Book review: Open Sources 2.0

Few people take the time to truly consider just how free software concepts have affected, and continue to affect, the software industry, developers, corporations, organizations and the entire web community. The book Open Sources 2.0 takes many essays from free software and open source leaders that have shaped free software as a thought process and as an industry, and places them into a single compilation.

The book’s cover

The contents

This book tips the scale at just over 488 pages with 23 essays from such free software leaders as Mitchell Baker (from Mozilla Corporation), Chris DiBona, Ian Murdock and more.

Well known projects such as Mozilla (in various stages) and Wikipedia are discussed in detail, telling of the trials and glories of free software and the proprietary world’s impact on free software.

Each essay provides large amounts of information on the product and topic at hand; these topics are sectioned into two major categories: one dealing with competition and evolution and the second dealing with collaboration and community.

The full text of the GPL, Sleepycat, BSD and Creative Commons licenses, as well as a few Slashdot articles are also included in the appendices.

Relevance to free software

This book is extremely relevant to free software, and would make a great addition to a free software bookcase

In most of this book, the terms “open source” and “free software” have been used interchangeably. The focus here obviously sits quite squarely on free software, “open concepts” and free software foundations but mentions are made of proprietary software. The differences and similarities of proprietary and free software projects are also discussed.

Dual licensing is discussed by Michael Olson, and “open concepts” outside of software by Pamela Jones. Overall, this book is extremely relevant to free software, and would make a great addition to a free software bookcase.

Who’s this book for?

This book doesn’t have a clear cut audience; however many people will find it useful. That said, this book doesn’t act as a free software/open source “guide”, “tutorial” or “manual”: it provides some of that information on particular projects, but it’s primarily a source of case studies and a collective reports on how far free software has come in terms of corporate and public acceptance.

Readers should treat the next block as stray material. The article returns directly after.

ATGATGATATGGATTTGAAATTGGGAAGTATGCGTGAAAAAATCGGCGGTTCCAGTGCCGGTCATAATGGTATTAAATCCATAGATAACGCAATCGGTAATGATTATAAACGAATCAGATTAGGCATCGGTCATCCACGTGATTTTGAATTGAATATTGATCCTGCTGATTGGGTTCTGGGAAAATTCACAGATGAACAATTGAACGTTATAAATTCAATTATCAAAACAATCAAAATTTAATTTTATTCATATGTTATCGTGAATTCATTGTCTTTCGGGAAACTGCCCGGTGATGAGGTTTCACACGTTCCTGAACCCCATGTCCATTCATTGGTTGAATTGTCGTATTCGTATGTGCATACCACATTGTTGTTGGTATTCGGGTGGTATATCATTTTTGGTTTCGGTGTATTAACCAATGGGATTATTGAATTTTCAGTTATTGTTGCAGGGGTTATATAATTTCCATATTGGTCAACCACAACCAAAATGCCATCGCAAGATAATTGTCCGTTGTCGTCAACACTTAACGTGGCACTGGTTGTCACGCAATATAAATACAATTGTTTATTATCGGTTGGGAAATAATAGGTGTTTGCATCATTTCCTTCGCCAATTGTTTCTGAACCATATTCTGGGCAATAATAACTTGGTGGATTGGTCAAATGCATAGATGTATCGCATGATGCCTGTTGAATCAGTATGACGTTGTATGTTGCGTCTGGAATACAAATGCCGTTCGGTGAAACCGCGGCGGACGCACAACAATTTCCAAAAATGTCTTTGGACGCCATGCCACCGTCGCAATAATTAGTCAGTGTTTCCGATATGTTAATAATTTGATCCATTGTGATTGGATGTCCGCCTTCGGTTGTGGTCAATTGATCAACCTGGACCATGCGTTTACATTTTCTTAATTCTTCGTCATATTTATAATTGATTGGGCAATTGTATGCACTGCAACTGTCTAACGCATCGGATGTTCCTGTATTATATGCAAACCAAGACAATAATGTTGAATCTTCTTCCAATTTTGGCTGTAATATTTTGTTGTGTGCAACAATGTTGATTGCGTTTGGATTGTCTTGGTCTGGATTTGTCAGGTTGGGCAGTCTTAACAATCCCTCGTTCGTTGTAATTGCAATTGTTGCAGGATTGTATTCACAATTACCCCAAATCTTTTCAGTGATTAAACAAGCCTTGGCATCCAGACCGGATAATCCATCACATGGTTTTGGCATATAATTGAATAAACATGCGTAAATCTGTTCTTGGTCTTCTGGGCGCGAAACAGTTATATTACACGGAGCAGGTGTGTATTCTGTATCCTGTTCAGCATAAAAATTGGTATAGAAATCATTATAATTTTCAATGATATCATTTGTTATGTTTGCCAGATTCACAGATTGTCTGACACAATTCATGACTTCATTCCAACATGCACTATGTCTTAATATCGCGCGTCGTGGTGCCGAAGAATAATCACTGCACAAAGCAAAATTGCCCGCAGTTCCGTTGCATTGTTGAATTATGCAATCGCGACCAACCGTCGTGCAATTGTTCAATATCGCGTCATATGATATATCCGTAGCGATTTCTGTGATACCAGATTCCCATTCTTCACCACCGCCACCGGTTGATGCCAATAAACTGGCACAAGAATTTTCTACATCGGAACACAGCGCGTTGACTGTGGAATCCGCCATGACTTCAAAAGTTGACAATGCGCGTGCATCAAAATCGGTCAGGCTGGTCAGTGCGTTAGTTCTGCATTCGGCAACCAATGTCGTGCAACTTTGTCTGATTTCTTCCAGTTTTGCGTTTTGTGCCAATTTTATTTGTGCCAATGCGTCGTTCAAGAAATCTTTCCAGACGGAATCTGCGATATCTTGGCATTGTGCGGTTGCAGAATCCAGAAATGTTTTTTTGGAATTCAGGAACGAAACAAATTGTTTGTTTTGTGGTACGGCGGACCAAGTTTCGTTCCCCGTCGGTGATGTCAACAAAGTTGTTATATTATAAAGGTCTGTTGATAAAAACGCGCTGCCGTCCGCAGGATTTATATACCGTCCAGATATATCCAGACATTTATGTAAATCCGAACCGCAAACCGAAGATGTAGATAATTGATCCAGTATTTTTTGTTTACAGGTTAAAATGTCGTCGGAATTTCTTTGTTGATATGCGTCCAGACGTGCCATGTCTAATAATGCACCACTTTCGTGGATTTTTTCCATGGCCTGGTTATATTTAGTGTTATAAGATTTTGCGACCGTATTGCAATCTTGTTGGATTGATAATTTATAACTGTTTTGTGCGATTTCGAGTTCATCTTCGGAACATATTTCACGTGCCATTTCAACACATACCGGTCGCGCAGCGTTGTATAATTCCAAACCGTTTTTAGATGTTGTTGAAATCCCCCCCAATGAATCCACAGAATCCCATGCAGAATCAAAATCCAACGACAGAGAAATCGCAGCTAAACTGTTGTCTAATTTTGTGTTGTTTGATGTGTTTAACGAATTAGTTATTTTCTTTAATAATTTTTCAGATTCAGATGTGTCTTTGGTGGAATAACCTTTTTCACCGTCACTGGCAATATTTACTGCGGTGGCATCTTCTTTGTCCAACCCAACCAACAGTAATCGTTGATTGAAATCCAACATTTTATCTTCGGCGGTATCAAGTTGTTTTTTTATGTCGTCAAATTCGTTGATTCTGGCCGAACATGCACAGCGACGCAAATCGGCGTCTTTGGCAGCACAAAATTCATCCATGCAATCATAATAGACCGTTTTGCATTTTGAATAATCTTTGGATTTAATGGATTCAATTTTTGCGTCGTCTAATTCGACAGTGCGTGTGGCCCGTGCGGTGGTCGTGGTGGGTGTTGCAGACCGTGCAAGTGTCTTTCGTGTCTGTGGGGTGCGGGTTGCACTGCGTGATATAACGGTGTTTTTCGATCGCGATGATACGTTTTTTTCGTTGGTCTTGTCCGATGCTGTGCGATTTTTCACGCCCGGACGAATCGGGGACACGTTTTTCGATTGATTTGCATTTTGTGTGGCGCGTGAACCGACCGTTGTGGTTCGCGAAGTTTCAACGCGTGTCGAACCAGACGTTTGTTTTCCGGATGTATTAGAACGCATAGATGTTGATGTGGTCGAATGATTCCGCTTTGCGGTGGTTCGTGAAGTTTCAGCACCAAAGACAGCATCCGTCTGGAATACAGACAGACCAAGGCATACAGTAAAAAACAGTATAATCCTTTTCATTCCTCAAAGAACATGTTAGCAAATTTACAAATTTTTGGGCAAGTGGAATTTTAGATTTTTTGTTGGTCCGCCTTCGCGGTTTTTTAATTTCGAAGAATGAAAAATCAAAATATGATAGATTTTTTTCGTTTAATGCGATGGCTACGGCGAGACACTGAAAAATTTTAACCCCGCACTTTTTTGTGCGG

If you are interested in seeing how other people have used free software methodologies and practices, or how free software is being used in developing nations, this book is for you.


This is a wonderful collection of thoughts and examples by great minds from the free software movement, and is a must have for anyone who follows free software development and project histories.

The book is well edited in my opinion (excluding the introduction, as I indicate in the next section) and makes a great study guide on how free software organizations and proprietary corporations joined the free software movement, and provides great examples for new and existing organizations, corporations and individual projects.


The introduction to this paperback felt like a horrific delusion, switching from one scene to another in an exasperating movement of explanations between a brief background and a description of the “Burning Man” event and its community. At first I didn’t catch on and began wondering if something went wrong in the publishing, but I soon realized that it was some sort of split-scene writing, which I personally found a bit annoying.

Title Open Sources 2.0, The Continuing Evolution
Editors Chris DiBona, Mark Stone and Danese Cooper
Publisher O’Reilly
ISBN 0596008023
Year 2005
Pages 488
CD included No
FS Oriented 9
Over all score 8

In short


This work is licensed under a Creative Commons Attribution 3.0 Unported License.